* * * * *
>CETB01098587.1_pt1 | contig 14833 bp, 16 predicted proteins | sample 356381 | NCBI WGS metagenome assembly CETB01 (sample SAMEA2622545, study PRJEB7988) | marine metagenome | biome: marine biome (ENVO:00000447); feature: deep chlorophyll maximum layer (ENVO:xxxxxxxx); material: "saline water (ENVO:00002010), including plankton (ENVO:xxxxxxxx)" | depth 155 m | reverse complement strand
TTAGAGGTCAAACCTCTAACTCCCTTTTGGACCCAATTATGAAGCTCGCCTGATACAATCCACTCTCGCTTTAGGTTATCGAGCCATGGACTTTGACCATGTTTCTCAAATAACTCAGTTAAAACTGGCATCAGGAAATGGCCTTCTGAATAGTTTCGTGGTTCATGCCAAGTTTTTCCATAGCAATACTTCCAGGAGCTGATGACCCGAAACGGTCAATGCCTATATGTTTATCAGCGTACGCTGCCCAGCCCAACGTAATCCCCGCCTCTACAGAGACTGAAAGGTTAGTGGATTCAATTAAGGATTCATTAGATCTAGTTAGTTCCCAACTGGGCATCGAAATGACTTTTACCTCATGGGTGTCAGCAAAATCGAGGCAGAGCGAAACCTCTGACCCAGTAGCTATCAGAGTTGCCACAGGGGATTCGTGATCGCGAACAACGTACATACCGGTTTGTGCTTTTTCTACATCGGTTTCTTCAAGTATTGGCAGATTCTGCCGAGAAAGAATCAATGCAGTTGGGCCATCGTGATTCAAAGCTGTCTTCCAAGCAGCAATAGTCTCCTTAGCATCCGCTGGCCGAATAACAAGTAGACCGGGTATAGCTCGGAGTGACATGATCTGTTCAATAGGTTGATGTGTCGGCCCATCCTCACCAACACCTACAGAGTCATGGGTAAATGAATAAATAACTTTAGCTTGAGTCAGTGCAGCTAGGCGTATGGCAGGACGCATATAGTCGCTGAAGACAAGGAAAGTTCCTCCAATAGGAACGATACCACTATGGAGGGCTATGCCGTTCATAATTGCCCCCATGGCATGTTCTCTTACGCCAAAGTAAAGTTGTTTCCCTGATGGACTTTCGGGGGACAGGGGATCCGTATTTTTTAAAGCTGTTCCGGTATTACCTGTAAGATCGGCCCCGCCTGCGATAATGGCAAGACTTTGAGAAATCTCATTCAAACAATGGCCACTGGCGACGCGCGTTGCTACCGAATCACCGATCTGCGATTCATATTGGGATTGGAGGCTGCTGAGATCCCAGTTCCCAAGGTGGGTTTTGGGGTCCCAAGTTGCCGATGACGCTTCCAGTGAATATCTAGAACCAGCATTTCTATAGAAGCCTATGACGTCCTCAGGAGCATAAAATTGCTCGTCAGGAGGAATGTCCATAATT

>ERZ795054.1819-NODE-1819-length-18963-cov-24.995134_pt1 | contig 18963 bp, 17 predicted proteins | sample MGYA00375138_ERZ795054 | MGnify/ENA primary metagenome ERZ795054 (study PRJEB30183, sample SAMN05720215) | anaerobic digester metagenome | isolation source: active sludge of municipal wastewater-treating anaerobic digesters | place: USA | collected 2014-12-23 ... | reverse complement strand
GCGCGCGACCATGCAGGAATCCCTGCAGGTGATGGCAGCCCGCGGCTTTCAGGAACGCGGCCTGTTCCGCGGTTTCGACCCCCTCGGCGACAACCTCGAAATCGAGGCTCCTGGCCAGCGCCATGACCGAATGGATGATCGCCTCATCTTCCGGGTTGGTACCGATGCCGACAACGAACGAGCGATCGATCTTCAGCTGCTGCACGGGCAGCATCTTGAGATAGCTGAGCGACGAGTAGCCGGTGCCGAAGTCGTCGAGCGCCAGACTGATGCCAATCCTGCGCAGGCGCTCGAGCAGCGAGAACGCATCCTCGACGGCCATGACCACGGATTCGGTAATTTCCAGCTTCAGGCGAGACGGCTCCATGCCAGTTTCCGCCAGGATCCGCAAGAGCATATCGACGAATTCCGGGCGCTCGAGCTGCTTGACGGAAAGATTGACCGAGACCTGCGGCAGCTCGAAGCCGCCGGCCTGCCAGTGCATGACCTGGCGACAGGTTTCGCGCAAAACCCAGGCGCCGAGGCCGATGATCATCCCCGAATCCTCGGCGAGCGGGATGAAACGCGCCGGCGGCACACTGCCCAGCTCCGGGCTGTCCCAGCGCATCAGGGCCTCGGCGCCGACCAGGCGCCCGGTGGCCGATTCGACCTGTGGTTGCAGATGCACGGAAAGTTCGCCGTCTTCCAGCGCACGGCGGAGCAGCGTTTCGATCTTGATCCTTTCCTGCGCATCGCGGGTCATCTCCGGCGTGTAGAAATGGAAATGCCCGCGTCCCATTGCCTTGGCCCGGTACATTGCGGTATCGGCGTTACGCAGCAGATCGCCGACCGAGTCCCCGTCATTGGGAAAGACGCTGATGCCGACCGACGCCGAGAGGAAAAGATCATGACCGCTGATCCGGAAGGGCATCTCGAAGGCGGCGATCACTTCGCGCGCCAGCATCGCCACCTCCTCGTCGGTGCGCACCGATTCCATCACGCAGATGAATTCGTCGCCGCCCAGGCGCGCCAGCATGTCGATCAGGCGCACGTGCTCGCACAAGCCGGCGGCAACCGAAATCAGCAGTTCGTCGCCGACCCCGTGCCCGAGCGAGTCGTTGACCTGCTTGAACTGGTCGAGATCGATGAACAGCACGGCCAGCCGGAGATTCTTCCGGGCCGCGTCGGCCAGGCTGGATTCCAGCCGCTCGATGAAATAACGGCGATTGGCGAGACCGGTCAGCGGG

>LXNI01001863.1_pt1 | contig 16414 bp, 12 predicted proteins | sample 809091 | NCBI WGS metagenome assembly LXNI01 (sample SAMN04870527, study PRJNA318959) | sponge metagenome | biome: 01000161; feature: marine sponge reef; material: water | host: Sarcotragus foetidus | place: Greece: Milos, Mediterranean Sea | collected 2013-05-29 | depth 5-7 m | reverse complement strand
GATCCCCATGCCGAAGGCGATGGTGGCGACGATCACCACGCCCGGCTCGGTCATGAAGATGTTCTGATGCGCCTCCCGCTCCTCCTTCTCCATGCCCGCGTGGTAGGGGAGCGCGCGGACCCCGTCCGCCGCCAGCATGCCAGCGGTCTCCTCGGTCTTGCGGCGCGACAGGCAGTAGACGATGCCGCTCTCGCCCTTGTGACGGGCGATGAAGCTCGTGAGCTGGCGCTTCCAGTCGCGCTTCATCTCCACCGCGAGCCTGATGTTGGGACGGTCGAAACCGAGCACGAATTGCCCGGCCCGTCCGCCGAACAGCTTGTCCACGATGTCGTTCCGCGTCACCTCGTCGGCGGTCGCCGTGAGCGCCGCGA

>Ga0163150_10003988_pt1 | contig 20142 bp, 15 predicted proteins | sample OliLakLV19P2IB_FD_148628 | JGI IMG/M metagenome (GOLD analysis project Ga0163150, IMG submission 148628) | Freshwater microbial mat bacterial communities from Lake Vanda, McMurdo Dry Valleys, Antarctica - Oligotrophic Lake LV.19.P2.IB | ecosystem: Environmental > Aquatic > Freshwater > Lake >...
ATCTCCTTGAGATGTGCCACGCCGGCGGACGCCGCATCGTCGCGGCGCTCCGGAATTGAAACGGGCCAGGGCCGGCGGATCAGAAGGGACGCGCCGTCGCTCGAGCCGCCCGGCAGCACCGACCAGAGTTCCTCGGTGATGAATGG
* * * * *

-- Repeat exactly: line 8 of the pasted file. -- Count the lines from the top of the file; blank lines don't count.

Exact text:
ATCTCCTTGAGATGTGCCACGCCGGCGGACGCCGCATCGTCGCGGCGCTCCGGAATTGAAACGGGCCAGGGCCGGCGGATCAGAAGGGACGCGCCGTCGCTCGAGCCGCCCGGCAGCACCGACCAGAGTTCCTCGGTGATGAATGG